In our church, our common life holds vision and also disappointment. The structures serve and also undermine. The communities care and also harm. Ministry is sometimes joyful, sometimes profoundly upsetting, but always rewarding. I’ve dived deep within myself to find the companionship of God’s presence. A well of healing and window into the realm beyond the three dimensions we tend to inhabit. It is here in the vast unknowing that I’d like to travel further: letting go and sensing connectedness in, and with, all that is.
With this growing sense of connectedness, I can’t but love my neighbor both human and animal, plant and mineral.
Where are the people crafting policies to ensure resources are shared?
Where are the companions nurturing souls to remember that we belong to one another?
Where are the leaders who don’t mouth empty prayers, but act and act now?
Where is there a balance between private interest and public duty?
Where is the independent and accessible public service?
Who is regulating arms manufactures and the fossil fuel industries with their multimillion dollar executive pay packets?
Why would we even consider continuing to let logging happen in the remainder of the East Gippsland forests?
Where is our climate policy?
Why is water sold for no decent purpose?
Why is taxpayer money spent on political marketing?
Why can’t we have a tax system that distributes wealth with equity, and substantially fund programs to care of the poor and marginalized?
It’s pretty clear, God calls us to share food with the hungry, invite the homeless into homes, put clothes on the shivering ill-clad and be available to families.
Who will shout out like Isaiah and Jesus?
Who will shout Wake up Australia?
Watch Paul Kelly's 'Sleep Australia Sleep' on U-Tube
Groups of ordinary folk have come out of the towns and cities to gather on hillsides to listen to Jesus describe God’s vision for the world. It’s a vision that is simple and incredibly complex. It’s a vision that needs to be shouted from the rooftops and whispered in the hidden places.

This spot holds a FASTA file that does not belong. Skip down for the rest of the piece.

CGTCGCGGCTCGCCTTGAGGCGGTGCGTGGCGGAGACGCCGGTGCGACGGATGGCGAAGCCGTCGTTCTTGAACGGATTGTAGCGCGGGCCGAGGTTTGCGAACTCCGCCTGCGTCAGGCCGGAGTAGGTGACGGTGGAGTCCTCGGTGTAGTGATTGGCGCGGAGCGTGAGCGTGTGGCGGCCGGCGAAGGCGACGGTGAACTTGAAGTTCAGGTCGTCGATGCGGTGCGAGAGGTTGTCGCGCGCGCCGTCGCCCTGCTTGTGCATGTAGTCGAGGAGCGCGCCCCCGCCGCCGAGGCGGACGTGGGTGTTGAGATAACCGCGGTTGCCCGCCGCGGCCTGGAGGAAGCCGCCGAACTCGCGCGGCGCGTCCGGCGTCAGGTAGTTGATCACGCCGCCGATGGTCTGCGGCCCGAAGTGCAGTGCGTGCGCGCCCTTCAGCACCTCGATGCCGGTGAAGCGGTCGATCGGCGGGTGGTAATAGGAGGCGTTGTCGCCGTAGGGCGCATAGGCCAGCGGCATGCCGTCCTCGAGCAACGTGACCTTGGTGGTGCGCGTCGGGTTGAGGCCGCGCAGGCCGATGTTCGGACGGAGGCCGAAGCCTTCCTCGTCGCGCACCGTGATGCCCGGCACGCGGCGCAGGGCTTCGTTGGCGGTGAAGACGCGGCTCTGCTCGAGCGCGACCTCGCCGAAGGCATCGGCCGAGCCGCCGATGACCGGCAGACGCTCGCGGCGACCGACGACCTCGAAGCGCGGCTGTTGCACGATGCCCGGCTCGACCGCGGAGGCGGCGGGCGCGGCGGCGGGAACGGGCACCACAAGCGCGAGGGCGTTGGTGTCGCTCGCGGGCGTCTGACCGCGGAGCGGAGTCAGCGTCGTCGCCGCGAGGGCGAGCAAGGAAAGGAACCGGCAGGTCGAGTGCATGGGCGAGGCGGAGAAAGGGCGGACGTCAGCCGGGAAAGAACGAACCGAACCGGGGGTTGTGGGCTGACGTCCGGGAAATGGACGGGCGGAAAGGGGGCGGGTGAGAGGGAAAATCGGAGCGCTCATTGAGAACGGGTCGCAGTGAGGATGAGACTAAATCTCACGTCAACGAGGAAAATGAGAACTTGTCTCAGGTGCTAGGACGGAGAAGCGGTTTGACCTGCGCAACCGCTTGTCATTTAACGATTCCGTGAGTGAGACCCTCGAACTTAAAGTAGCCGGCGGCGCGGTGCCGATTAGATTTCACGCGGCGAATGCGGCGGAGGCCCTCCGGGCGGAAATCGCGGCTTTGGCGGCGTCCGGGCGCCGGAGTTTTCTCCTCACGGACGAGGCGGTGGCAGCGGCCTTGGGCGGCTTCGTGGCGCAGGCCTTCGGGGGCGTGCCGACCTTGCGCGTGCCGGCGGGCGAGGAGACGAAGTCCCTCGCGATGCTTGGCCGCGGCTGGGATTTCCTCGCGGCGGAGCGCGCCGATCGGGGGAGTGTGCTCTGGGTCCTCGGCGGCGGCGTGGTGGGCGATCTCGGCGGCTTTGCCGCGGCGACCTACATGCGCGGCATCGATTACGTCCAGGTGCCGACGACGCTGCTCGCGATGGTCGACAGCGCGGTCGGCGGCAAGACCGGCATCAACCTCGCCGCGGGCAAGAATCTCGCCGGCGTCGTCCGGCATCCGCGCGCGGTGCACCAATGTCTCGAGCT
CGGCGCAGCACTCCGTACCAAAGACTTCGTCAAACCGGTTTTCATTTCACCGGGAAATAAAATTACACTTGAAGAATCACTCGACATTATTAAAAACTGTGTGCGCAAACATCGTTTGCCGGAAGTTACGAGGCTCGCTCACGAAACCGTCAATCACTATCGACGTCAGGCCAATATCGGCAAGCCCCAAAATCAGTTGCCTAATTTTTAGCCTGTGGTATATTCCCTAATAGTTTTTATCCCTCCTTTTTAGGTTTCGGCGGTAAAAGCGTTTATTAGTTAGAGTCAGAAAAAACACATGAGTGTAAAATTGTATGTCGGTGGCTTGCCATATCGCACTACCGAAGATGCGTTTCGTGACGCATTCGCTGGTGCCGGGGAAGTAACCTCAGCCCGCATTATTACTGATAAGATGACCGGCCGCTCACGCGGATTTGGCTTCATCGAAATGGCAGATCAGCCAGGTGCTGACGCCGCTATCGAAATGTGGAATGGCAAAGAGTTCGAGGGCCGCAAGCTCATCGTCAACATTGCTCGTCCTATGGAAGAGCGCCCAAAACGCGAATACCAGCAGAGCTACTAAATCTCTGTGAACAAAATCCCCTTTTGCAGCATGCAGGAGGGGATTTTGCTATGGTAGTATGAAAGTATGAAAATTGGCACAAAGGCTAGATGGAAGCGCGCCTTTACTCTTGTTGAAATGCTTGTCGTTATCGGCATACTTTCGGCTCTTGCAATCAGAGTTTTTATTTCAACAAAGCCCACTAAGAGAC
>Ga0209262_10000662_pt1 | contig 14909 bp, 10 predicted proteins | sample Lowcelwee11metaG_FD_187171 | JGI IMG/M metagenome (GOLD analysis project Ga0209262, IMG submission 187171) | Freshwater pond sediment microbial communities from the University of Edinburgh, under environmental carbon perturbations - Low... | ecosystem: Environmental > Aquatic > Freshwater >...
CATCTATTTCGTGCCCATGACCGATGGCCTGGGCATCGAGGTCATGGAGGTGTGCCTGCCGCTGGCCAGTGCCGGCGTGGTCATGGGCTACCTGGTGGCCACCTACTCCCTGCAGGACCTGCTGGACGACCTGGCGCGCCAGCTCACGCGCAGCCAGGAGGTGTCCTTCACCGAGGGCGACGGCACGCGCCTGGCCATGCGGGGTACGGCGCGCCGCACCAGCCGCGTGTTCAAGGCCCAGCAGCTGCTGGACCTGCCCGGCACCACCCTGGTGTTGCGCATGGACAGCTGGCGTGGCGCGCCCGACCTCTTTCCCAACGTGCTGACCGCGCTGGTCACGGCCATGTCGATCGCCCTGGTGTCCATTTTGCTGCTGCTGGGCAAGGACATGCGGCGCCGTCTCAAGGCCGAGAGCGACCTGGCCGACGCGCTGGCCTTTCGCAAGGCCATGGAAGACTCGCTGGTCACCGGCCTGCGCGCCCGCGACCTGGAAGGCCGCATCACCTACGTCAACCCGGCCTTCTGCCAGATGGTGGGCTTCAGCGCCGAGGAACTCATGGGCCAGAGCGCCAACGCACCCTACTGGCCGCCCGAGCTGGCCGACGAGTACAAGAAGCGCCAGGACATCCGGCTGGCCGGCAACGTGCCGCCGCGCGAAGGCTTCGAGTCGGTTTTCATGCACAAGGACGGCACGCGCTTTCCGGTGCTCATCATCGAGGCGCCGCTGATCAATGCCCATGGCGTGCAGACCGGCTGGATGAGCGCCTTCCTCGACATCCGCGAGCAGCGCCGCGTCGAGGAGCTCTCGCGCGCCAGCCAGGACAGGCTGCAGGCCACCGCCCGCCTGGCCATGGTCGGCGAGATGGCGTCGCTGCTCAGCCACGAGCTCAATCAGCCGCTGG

Wake up! Wake up ….
The thief comes only to steal and kill and destroy. I came that they may have life, and have it abundantly.
Or if we read another translation we’ll hear Jesus say: I have come that they may have fullness of life.
Habitat’s vision for SWell is to awaken abundant life.
World Vision is for every child, fullness of life.
It’s God’s vision proclaimed by Isaiah and by Jesus and by countless others:
What God is interested in is simple:
share your food with the hungry,
invite the homeless poor into your homes,
put clothes on the shivering ill-clad,
be available to your own families.
Do this and the lights will turn on, and your lives will turn around at once.
Do this, says Jesus and you will be salt of the earth, you will be light to the world.
Do this, and you will be the city of God.
My path is now branching off toward World Vision. From the local context of a neighbourhood church to an organization of global partnerships.
Your path here is to lean into the felt sense the living God and work out how to share your resources. To continue being a church with a passion to connect with people who don’t come here church on Sunday mornings, but might connect into the SWell Centre and who might find a home with the Boroondara Community Outreach.
I have been invited to join the team at World Vision Australia as Head of Faith and Development. It’ s a role providing spiritual care to staff and fostering theological reflection to support the Christian ethos of the organization. To be a voice that wakes people up to the presence of God and our call to join Jesus, not to act like the thief but awaken life in abundance, fullness of life for every child. From the very well known and familiar networks of the UCA, I’m going to be a new face amongst strangers.
But the vision will not be strange to me, the narrative that binds us is not new.
World vision began the same way Christian churches around the world have formed across the centauries.
‘No one after lighting a lamp puts it under the bushel basket, but on the lampstand, and it gives light to all in the house. In the same way, let your light shine before others, so that they may see your good works and give glory to your God.’ (Matthew 5:13-16)